I see the moon

Pentecost 9; Proper 12C
Luke 11:1-13

**NOTE: This was my last sermon at St. Paul's, Chatham.  I was there for two years as seminarian, then away for two years, and now have been back for one interim year.  I'll begin on September 1st as Priest-in-Charge at St. Paul's, Jersey City

In the name of God. Amen.

I got a text message last night. It was from my Aunt Janet. She also sent it to my brother, her daughter, and our cousins. It simply said, in quotes, “I see the moon…”

It was a beautiful, very-nearly full moon last night.

Before long, texts were swirling back and forth between all of us. “Me, too!” “It’s beautiful, isn’t it?” And my own favorite: “It’s cloudy here, but I know it’s out there!”

There are a thousand variations of the song to which Aunt Janet was referring, but the one we sing in our family is pretty simple:

I see the moon, the moon sees me,
The moon sees somebody I want to see.
So God bless the moon, and God bless me,
And God bless the somebody I want to see.

It’s just a simple old nursery rhyme that someone, somewhere decided should be sung. It was taught to me when I was a young child, and it’s always one of the “Greatest Hits” that we sing on porches and in back yards along with a symphony of bull frogs and cicadas whenever we are together.

As I’ve grown into an adult, and particularly in the years since I’ve moved away from my family, that simple little song has become more to me. I began to see that it’s not really about the moon, but about the “somebody”. Or in our case, the community of “somebodys” that make up a family. We sing it when we’re together and it brings us together when we’re apart.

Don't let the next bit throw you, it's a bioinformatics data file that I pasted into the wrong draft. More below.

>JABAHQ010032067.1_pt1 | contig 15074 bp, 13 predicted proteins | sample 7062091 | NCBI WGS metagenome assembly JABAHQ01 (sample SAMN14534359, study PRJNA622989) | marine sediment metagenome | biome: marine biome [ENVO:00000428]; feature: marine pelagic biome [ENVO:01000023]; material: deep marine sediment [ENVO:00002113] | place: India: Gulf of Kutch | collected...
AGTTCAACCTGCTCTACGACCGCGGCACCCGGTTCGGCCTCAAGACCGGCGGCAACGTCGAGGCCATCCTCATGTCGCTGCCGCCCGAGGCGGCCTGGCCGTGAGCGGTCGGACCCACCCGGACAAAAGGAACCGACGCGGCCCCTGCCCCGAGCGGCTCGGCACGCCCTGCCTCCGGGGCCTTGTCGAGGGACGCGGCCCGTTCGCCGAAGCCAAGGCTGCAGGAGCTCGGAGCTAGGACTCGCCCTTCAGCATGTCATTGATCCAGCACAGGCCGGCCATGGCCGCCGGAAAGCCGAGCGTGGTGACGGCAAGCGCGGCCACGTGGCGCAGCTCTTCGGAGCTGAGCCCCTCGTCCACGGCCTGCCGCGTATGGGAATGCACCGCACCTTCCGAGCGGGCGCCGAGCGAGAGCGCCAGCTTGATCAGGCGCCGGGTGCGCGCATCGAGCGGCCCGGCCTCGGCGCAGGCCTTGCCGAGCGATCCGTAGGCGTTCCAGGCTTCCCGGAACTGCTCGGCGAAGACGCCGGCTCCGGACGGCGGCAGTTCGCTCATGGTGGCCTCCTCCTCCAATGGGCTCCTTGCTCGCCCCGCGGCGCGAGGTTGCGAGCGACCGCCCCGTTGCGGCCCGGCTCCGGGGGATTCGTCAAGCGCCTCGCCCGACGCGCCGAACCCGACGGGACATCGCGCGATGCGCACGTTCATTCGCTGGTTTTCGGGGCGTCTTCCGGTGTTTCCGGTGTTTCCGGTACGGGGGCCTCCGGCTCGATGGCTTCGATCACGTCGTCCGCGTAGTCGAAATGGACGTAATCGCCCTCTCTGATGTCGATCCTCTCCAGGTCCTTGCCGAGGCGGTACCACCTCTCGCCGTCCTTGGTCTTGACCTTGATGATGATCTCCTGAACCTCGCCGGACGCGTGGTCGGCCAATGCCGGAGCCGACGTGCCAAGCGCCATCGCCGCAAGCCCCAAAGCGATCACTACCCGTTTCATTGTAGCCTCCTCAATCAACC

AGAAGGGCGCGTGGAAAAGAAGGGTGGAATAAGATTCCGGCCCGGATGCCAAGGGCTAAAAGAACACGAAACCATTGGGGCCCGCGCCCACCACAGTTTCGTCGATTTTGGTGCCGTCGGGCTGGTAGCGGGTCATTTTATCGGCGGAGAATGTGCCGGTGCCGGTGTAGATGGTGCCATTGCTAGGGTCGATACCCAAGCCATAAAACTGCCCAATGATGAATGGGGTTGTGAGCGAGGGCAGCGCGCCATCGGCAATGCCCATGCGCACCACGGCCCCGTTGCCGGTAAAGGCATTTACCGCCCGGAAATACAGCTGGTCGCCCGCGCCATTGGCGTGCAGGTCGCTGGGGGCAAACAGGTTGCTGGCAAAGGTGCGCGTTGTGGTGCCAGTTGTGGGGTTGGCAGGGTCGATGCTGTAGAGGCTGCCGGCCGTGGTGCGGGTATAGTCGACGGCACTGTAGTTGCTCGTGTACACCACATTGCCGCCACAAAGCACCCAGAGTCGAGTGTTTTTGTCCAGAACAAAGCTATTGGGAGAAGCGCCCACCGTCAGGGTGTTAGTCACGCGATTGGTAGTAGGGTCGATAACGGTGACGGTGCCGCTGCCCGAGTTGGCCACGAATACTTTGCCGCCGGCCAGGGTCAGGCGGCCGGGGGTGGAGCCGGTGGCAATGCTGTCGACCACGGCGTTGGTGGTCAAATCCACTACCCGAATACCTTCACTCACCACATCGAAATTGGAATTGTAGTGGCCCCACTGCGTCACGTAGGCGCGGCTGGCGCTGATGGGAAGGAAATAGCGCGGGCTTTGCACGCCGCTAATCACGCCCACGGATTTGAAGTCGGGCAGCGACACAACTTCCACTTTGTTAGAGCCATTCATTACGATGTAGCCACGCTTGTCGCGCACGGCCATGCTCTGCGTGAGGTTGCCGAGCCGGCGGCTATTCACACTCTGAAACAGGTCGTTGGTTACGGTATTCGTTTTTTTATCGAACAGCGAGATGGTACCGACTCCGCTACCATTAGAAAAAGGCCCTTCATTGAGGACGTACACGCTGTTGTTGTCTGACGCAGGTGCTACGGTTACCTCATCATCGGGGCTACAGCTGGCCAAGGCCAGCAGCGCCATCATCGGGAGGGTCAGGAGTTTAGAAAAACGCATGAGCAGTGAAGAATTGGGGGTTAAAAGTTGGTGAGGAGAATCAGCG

Even in those times when no one emails or texts or calls, I doubt there is one of us who can ever look at the moon without thinking of that shared connection – without knowing that it shines on all of our others whether they see it or not. So it’s not just a song anymore. It’s a prayer that cuts through everything that might separate us and connects us to each other and to God who brings us together.

That’s exactly what prayer should do. It should cut through those things of the world that make us feel alone or unloved and unite us to the God who shows us that those separations we perceive simply aren’t true.

In the Gospel lesson today we hear shadows of another familiar prayer: “Our Father, hallowed be your name…” It’s almost hard not to join in. Like “Amazing Grace” or the 23rd Psalm, those words seem meant for community. We can sing them or say them alone, but they’re never better than when they’re recited in unison with a community of faith.

The disciples – the earliest community of people who followed Christ – were looking for a prayer to unite them. As John had taught his disciples to pray, Jesus’ disciples hoped for a prayer that would be their own – a prayer that would connect them not only to God, but also to each other.

I love Jesus’ response. He gives them a prayer – the familiar words of the Lord’s Prayer. We say it each time we come together in worship. It is taught to us from the earliest ages. Even before we can really begin to wrap our minds around what prayer is, we are given an example of a prayer to guide us through our lives.

But more than just the words of a single prayer, Jesus tries to teach the disciples about the nature of prayer. Essentially, the lesson is this: be honest. Say what you need to say, and ask for what you need to ask for, and trust in the loving relationship with God that I’ve tried to show you. God is not someone distant and to be feared, but someone intimate and to be trusted.